There are a few things which could be worked into your game, whether it’s fantasy or sci-fi. The terrifying morphotes are great if you need a race of questionably intelligent shape-shifting demon monsters. There are primitive air-ships called “sky-sharks”, which are basically a flying plank with a windshield and a gun. The “crazy-box” would make a great “magic” item as a re-usable charm person.

Lastly, I’d note that the Uldras cannot have failed to shape Morrowind’s Dunmer; I’d never believe you if you told me that no one on Bethesda’s creative team had read and loved this book. Blue nomadic people, some of whom are content with their political status in an imperial colony, others of whom violently hold onto traditions and are just as at odds with their fellows as they are the outsiders? Uldras or Dunmer? Slavers who moralize about ancestral land rights? Uldras or Dunmer? The blue nomads who want the outsiders to leave are the ones with slaves and the blue nomads who are okay with the outsiders are not? Uldras or Dunmer? I could go on, but I won’t. At least not today.

So, some lessons from the Gray Prince:
-Distant governing bodies are typically unaware of the consequences of their legislation because they are hopelessly out of touch with those whom they nominally govern.
-Time is an inflexible economic resource.
-Harping on birthright territorial grievance is pointless and dangerous because everything was taken from someone or something at some point; if you follow reparation and restitution as a principle, you’d have to go back to the beginning of time.
-Not having your head up your ass can easily be mistaken for Privilege.
-When shit hits the fan, you’re better off with people like Varg than hipsters who tell you listening to Burzum is problematic.

Short Reviews – Books, Joanna Russ

This is not really a Short Review. It is me complaining about the February 1974 issue of the Magazine of Fantasy and Science Fiction. Sorry.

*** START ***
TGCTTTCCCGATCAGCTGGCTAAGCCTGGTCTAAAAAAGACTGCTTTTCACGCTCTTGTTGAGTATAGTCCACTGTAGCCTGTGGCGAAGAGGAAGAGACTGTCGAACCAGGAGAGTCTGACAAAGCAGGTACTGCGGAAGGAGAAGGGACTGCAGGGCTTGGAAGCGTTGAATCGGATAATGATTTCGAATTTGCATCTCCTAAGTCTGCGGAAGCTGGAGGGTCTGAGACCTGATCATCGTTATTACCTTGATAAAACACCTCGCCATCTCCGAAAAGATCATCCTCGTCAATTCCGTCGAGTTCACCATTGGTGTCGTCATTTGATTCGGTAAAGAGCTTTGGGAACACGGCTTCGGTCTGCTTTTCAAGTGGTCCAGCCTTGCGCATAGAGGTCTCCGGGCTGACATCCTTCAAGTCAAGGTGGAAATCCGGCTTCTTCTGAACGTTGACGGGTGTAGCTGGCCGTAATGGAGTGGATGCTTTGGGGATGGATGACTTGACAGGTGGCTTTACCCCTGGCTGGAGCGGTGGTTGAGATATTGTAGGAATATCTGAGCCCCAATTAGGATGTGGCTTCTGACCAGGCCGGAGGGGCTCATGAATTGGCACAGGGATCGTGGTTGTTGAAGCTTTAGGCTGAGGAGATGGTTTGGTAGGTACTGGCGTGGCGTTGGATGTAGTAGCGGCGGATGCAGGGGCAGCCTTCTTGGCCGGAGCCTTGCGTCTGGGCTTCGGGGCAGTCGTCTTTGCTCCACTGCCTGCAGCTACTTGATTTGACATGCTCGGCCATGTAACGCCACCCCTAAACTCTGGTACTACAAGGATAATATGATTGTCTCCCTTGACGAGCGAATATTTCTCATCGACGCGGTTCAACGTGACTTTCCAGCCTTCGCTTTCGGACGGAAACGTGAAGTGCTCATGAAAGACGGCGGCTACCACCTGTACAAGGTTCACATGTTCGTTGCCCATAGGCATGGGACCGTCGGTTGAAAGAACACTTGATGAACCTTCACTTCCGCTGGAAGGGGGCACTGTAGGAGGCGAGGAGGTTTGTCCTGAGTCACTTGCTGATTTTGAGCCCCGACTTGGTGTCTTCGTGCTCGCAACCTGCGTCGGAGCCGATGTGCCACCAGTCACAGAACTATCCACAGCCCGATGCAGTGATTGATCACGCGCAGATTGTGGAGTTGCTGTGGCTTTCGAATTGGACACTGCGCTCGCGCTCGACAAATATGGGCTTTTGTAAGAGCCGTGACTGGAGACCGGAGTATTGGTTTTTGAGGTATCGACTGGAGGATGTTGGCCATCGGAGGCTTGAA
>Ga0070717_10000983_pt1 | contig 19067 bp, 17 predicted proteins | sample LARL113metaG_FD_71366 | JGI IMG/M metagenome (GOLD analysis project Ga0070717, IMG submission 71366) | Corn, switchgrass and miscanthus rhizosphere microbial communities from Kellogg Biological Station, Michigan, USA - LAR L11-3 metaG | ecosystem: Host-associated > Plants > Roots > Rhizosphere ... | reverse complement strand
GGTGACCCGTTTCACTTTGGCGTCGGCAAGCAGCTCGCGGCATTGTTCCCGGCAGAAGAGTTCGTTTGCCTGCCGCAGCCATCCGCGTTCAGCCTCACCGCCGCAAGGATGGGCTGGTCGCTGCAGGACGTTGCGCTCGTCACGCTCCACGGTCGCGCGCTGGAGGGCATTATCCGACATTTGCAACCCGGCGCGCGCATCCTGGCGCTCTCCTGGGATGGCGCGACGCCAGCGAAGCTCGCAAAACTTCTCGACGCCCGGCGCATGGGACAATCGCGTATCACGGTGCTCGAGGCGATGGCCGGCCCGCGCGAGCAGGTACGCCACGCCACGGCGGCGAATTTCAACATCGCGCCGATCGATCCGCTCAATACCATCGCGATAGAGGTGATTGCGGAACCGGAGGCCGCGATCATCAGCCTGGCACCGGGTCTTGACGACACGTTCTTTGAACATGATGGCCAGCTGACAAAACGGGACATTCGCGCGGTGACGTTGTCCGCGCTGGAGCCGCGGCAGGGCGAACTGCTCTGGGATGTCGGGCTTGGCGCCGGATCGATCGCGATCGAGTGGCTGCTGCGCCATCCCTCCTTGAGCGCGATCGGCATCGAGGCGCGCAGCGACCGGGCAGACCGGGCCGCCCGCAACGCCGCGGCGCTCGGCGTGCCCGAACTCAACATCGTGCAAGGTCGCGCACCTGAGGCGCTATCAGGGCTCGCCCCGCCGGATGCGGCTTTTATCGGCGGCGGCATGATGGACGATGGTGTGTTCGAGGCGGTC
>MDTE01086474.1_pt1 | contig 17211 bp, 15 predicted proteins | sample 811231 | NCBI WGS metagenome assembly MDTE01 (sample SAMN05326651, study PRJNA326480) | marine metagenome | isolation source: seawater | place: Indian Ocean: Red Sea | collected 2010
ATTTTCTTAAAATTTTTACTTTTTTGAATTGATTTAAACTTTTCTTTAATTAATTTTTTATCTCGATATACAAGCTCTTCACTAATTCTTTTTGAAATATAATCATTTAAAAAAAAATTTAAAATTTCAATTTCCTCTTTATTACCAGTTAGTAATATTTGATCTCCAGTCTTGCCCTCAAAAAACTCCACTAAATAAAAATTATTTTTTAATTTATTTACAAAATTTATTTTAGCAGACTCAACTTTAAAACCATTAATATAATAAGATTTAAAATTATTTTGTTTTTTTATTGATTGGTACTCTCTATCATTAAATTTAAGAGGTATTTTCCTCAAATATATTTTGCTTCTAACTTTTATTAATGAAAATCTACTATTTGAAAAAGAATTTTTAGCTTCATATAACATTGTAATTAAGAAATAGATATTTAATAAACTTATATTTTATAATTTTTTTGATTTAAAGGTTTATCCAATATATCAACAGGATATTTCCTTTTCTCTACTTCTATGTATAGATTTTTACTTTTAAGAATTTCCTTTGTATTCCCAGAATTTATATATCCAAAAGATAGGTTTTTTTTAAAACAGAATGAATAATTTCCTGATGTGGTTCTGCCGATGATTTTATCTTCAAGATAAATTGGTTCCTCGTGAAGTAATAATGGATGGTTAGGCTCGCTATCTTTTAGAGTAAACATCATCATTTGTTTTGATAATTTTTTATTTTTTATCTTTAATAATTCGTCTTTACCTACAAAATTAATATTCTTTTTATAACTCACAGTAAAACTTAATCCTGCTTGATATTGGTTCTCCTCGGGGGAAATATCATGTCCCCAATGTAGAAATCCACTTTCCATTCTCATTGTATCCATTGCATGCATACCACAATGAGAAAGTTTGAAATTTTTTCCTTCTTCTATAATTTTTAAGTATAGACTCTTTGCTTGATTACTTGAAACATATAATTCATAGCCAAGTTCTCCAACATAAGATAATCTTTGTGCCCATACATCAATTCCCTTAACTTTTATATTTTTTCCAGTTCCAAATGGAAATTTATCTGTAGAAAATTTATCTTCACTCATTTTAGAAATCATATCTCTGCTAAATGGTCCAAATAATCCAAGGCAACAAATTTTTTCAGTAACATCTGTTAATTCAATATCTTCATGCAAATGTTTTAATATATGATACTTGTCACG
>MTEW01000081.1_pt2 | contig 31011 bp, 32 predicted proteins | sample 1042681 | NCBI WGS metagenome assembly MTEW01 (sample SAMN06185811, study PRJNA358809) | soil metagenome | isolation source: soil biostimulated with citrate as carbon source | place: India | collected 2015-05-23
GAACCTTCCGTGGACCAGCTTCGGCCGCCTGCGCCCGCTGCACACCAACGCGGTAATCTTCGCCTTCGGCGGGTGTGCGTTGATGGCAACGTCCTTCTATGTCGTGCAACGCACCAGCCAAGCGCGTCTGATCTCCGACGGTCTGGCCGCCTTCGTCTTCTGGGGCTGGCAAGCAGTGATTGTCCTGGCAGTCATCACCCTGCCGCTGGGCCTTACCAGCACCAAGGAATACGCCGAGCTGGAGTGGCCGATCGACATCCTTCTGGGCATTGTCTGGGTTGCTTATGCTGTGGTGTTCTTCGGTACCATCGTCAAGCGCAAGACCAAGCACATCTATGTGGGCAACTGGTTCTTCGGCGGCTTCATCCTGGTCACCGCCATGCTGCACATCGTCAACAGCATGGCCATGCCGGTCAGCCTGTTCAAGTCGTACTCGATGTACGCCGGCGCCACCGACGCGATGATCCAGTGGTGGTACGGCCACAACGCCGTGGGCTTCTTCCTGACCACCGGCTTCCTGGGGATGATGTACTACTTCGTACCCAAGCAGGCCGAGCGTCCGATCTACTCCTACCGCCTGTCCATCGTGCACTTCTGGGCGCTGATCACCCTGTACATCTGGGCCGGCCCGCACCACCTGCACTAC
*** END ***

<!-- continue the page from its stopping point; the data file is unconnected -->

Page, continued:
Joanna Russ, writer of bad magic negress Lovecraft fanfiction, begins her column in this issue stating “In the 1950’s somebody defined urban renewal as “replacing Negroes with trees,” and I’m beginning to think that in the same way too many typical science fiction horror stories are not the universal dystopias they pretend to be, but rather the unhappy wails of privilege-coming-to-and-end(sic).” That one sentence was enough; I wasn’t going to bother reading six pages of her tripe, but now the commenters in the letters section of the January 1976 issue complaining about the Books column having turned into kvetching by literary critics and writers airing out their personal grudges rather than alerting readers to great new science fiction make a lot more sense. Thank god that the other two issues I have had Budrys writing the column.

I solidly expect this issue of F&SF to be completely terrible (I accidentally saw the ending of the novella; 60+ pages to set up a Jewish mother joke) and don’t even know if I want to waste my time on it. I’d rather write about fun and awesome SF&F than bitch about bad SF&F; it would at least be more useful to my readers.

Do any of the following names ring a bell or should I skip this issue entirely (except for Baird Searles column, of course)?
Michael Bishop
Barry Malzberg
Vonda McIntyre
Dennis Etchison
Joseph Green

So, rather than be angry and read something that I knew was going to amount to a novella length Jew joke, I started Leigh Brackett’s The Nemesis from Terra. It was immediately obvious that I had made the correct choice. Brackett plunges us straight into the action, wherein a man is pursued by Martian apes, kills a Martian mystic who predicts his ascendancy over Mars, is tossed in the slave mines to work for chain smoking Mercurian thugs, and meets a lady with “a strong, supple body whose curves even the coverall couldn’t hide and hair of a rich, warm mahogany color that made her skin look like cream” who he calls ‘baby’. Mmmmm… problematic sci-fi…

"Now that we're king and queen of Mars, baby, I'm gonna light up a Kent!"  Not even Martian fines make it through our famous Micronite filter!

“Now that we’re king and queen of Mars, baby, I’m gonna light up a Kent!” Not even Martian fines make it through our famous Micronite filter!

In completely unrelated news, new empirical evidence suggests that internalized misogyny goes straight to the chest and improves STEM related skills.